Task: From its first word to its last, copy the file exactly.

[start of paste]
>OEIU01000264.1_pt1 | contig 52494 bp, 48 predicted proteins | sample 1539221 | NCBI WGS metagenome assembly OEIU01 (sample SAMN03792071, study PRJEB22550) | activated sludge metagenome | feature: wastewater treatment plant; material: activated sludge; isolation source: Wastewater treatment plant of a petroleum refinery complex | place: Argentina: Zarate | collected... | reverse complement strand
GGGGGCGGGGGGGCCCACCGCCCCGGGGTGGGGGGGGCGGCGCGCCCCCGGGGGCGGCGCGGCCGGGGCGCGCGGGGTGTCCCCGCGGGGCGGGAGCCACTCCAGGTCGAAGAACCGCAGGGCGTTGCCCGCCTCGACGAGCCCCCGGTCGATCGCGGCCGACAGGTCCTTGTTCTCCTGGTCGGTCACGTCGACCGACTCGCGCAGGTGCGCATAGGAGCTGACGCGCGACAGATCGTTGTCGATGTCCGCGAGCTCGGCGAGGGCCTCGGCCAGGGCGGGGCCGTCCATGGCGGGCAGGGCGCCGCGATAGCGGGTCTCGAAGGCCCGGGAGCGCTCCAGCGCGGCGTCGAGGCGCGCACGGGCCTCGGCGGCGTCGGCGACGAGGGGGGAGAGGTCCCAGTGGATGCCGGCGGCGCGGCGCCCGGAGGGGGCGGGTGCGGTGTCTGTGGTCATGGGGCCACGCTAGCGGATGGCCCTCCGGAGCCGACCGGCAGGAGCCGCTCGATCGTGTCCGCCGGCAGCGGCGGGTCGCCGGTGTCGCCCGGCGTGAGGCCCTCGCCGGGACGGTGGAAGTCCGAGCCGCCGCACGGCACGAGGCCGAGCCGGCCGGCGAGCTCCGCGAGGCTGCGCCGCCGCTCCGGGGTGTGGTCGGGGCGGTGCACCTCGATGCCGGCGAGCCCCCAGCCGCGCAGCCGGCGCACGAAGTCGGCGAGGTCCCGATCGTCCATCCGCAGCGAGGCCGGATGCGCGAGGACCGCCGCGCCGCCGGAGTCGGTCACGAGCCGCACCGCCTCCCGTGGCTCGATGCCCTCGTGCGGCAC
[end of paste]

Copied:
>OEIU01000264.1_pt1 | contig 52494 bp, 48 predicted proteins | sample 1539221 | NCBI WGS metagenome assembly OEIU01 (sample SAMN03792071, study PRJEB22550) | activated sludge metagenome | feature: wastewater treatment plant; material: activated sludge; isolation source: Wastewater treatment plant of a petroleum refinery complex | place: Argentina: Zarate | collected... | reverse complement strand
GGGGGCGGGGGGGCCCACCGCCCCGGGGTGGGGGGGGCGGCGCGCCCCCGGGGGCGGCGCGGCCGGGGCGCGCGGGGTGTCCCCGCGGGGCGGGAGCCACTCCAGGTCGAAGAACCGCAGGGCGTTGCCCGCCTCGACGAGCCCCCGGTCGATCGCGGCCGACAGGTCCTTGTTCTCCTGGTCGGTCACGTCGACCGACTCGCGCAGGTGCGCATAGGAGCTGACGCGCGACAGATCGTTGTCGATGTCCGCGAGCTCGGCGAGGGCCTCGGCCAGGGCGGGGCCGTCCATGGCGGGCAGGGCGCCGCGATAGCGGGTCTCGAAGGCCCGGGAGCGCTCCAGCGCGGCGTCGAGGCGCGCACGGGCCTCGGCGGCGTCGGCGACGAGGGGGGAGAGGTCCCAGTGGATGCCGGCGGCGCGGCGCCCGGAGGGGGCGGGTGCGGTGTCTGTGGTCATGGGGCCACGCTAGCGGATGGCCCTCCGGAGCCGACCGGCAGGAGCCGCTCGATCGTGTCCGCCGGCAGCGGCGGGTCGCCGGTGTCGCCCGGCGTGAGGCCCTCGCCGGGACGGTGGAAGTCCGAGCCGCCGCACGGCACGAGGCCGAGCCGGCCGGCGAGCTCCGCGAGGCTGCGCCGCCGCTCCGGGGTGTGGTCGGGGCGGTGCACCTCGATGCCGGCGAGCCCCCAGCCGCGCAGCCGGCGCACGAAGTCGGCGAGGTCCCGATCGTCCATCCGCAGCGAGGCCGGATGCGCGAGGACCGCCGCGCCGCCGGAGTCGGTCACGAGCCGCACCGCCTCCCGTGGCTCGATGCCCTCGTGCGGCAC